Stewart Proposes “Huge Tax Increase” Despite Claiming “No Tax Increase”

Republican Mayor Erin Stewart’s budget includes what is being called a “huge tax increase,” despite her own claims that her budget is a “no tax increase” budget.

Stewart’s press release on her budget proposal says that she, “presented to the Common Council a $237.72 million budget for 2018-19 that calls for no tax increase and an overall reduction in spending.”

But some close to the city budget process are saying Stewart’s budget is, in fact, a “huge tax increase.”

While Stewart’s proposed budget for the 2018-2019 budget year would keep the property tax mill rate at 50.50, that same rate would result in an increase in overall taxes because the amount of property valuations used to calculate property taxes went up due to the recent once-every-five-years property tax revaluation.

In January, Stewart announced that the property tax revaluation had resulted in an overall 6.27% increase in the taxable valuation of property in the city. Keeping the overall amount taxes the same would have meant lowering the amount of the city’s mill rate enough to keep that 6.27% from resulting in higher taxes.

But it appears that the full amount of the 6.27% valuation increase would be passed on to taxpayers in the form of higher property taxes, under Stewart’s budget.

Stewart’s January statement said that the increase in overall residential property valuations increased by 5.11%. That figure includes single family homes, two to four family homes and condominiums.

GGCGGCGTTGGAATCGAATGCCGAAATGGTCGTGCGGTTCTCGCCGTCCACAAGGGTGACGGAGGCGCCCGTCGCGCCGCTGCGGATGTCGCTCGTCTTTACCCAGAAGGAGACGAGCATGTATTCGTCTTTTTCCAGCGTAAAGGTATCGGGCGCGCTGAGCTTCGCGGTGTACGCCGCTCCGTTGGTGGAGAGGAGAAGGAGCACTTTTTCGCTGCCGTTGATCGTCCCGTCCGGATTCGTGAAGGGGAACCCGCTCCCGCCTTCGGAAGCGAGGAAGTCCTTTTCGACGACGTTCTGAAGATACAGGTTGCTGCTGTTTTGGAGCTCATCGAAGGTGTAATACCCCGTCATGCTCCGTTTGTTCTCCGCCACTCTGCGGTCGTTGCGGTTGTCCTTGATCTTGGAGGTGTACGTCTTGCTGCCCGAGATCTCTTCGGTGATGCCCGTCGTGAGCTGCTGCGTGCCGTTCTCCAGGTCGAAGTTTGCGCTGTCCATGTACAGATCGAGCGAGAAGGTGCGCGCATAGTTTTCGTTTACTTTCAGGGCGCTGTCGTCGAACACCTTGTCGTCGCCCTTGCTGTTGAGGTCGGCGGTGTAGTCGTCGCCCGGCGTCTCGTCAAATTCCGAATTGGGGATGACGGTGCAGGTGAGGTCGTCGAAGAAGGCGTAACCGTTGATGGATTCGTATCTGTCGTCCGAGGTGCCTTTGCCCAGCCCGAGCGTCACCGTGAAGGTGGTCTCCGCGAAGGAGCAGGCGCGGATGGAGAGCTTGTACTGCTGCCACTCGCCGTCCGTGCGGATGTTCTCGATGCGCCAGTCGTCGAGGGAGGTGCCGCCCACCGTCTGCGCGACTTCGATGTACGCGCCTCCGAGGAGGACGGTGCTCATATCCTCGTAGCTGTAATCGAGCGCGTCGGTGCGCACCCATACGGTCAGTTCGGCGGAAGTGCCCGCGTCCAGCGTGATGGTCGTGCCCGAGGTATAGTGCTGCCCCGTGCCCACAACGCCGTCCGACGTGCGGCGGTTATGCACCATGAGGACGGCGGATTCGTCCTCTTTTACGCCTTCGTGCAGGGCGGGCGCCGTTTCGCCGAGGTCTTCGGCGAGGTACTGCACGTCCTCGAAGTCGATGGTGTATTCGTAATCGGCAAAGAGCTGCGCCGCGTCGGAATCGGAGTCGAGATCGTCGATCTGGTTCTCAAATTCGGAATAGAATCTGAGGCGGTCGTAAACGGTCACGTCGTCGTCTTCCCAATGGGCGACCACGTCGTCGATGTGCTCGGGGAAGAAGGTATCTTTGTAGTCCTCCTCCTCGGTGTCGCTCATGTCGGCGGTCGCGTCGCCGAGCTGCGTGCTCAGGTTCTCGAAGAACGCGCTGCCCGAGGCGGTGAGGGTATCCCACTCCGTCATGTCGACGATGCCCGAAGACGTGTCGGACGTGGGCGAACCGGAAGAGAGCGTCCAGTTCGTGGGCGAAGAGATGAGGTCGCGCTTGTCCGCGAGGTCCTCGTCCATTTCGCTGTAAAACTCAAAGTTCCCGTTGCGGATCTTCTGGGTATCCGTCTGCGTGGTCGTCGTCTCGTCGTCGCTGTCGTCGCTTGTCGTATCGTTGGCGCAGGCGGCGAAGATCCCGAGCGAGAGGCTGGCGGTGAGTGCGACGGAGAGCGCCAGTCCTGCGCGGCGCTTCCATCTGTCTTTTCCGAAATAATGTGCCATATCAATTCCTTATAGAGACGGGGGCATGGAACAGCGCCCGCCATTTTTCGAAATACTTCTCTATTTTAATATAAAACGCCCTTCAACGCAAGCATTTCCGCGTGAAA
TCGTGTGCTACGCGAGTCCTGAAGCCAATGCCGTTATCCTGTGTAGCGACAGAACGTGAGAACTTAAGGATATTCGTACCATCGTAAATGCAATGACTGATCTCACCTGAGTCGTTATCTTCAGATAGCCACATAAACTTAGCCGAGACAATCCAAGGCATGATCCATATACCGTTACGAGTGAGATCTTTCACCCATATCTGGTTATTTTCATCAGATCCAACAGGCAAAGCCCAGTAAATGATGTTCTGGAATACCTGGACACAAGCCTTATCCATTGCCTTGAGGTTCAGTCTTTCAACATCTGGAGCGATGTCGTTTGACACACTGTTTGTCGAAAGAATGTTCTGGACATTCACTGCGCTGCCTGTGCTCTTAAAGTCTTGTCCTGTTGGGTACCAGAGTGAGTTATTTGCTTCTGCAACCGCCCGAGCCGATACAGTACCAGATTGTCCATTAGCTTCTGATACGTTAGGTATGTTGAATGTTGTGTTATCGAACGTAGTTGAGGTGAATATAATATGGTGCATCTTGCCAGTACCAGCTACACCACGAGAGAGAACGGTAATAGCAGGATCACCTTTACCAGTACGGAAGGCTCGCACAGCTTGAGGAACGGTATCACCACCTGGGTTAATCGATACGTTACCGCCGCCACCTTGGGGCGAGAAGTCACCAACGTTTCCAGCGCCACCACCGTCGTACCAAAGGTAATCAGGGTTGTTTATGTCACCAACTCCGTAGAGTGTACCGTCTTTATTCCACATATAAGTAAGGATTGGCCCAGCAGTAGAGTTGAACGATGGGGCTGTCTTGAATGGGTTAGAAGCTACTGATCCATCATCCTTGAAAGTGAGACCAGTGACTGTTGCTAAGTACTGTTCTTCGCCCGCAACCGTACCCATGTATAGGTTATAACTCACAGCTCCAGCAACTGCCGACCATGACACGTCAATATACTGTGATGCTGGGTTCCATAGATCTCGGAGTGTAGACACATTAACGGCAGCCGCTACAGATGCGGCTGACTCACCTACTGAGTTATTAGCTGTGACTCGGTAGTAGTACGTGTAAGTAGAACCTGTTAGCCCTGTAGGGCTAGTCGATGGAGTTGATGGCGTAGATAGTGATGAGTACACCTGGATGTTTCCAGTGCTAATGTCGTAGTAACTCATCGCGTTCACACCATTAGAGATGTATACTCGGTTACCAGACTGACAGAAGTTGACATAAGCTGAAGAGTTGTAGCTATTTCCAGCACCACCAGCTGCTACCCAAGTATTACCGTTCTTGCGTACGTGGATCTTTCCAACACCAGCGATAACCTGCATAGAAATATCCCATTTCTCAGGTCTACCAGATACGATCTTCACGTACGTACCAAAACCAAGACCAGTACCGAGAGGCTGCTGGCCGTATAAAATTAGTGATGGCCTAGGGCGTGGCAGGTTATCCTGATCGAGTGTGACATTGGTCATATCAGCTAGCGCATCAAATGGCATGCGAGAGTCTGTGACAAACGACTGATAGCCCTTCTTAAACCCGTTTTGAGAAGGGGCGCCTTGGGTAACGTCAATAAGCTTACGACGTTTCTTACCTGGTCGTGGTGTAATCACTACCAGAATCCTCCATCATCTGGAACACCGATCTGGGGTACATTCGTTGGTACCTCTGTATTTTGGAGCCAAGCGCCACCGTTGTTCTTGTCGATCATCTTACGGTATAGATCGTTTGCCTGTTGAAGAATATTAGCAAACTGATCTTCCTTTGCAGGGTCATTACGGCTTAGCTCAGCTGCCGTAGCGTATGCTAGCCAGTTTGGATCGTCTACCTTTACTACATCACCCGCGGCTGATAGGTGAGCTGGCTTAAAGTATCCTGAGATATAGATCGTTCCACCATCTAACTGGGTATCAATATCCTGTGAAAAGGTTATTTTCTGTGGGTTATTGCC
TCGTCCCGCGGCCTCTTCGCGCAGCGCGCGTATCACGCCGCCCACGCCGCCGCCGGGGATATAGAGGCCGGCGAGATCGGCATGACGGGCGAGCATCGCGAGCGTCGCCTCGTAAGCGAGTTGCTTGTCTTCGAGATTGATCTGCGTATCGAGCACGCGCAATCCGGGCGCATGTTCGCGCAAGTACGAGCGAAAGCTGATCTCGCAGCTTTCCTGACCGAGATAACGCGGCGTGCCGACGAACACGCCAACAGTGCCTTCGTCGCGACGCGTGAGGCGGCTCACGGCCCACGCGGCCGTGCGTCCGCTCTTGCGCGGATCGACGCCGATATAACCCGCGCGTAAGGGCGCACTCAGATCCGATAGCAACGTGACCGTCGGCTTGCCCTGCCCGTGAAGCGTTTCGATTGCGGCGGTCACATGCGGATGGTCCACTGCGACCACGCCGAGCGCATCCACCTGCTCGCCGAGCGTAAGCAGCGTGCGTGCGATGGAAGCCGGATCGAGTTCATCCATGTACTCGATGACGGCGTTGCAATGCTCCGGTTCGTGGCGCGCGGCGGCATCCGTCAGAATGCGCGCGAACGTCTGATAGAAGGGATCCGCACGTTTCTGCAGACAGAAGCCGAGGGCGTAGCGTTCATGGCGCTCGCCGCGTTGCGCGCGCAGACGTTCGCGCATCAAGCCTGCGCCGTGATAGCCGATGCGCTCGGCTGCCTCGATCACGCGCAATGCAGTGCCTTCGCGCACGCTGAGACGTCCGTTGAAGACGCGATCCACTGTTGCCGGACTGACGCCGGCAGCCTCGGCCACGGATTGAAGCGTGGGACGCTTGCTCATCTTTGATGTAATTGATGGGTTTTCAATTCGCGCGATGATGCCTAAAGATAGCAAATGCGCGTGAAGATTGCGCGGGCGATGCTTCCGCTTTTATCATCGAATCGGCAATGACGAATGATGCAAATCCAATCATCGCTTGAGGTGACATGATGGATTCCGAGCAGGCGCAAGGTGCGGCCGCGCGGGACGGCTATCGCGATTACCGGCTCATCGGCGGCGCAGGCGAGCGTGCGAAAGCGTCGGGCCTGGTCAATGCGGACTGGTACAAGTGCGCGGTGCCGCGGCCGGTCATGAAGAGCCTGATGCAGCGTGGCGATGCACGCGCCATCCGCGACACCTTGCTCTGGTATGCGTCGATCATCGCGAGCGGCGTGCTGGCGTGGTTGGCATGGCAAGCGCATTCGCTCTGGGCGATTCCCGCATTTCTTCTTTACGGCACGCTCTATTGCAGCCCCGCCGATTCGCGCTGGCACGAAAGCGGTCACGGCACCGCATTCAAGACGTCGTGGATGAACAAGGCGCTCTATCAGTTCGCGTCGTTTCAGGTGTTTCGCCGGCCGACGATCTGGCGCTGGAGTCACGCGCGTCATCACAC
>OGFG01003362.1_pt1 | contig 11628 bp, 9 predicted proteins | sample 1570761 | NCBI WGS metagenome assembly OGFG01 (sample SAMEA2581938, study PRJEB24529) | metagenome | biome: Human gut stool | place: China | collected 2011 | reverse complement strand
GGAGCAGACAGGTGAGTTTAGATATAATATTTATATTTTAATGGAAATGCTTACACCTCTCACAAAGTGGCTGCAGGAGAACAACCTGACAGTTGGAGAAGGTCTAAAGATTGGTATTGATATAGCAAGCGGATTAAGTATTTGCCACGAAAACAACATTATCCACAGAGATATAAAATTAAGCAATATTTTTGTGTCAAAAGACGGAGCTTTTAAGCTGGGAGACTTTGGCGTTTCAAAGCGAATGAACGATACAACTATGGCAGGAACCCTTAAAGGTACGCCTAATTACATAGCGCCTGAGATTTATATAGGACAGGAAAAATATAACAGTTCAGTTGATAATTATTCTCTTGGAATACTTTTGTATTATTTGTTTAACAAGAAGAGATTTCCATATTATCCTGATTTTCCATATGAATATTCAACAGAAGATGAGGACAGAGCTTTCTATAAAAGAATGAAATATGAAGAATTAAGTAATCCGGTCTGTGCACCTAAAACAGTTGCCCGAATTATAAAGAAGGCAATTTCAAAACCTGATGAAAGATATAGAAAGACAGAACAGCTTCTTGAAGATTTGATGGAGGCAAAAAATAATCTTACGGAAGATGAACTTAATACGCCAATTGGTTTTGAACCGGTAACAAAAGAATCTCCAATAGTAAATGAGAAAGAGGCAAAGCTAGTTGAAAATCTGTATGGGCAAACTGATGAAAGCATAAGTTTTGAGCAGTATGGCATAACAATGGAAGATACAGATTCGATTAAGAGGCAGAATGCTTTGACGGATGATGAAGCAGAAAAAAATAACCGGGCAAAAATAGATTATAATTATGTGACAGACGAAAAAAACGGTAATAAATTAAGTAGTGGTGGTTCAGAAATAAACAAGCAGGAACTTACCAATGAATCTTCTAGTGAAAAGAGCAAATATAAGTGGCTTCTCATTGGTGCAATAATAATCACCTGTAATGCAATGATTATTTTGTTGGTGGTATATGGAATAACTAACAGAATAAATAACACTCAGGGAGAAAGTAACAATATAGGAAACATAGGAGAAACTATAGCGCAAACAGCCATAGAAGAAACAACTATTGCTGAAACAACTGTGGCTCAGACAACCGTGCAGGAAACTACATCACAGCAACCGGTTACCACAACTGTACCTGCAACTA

How that increase would apply to individual homeowners would depend on their individual property revaluation. Those whose property valuation went down would see their property taxes decrease, while whose valuations went up would see a tax increase under Stewart’s budget plan.

While the 5.11% overall residential amount included condominiums, taken separately, condominiums’ valuations went down by 6.73%, which would result in generally lower taxes for condominium owners.

On the other hand, the valuation of single family went up, overall, by 6.32%, meaning that, as a whole, single family homeowners would apparently pay 6.32% more under Stewart’s budget proposal.

Valuations of apartment buildings of nine or more units increased by 17.88%.

Overall commercial real estate valuations went up by 10.08% and industrial real estate went up by 6.93%.

In addition to increasing taxes, Stewart’s budget proposal would also flat-fund education, while continuing relying on increased borrowing to keep the city’s annual debt service down.

Stewart proposed her budget at the April 11, 2018 City Council meeting.

The Council has sixty days from that date, under the City Charter, to act on Stewart’s budget.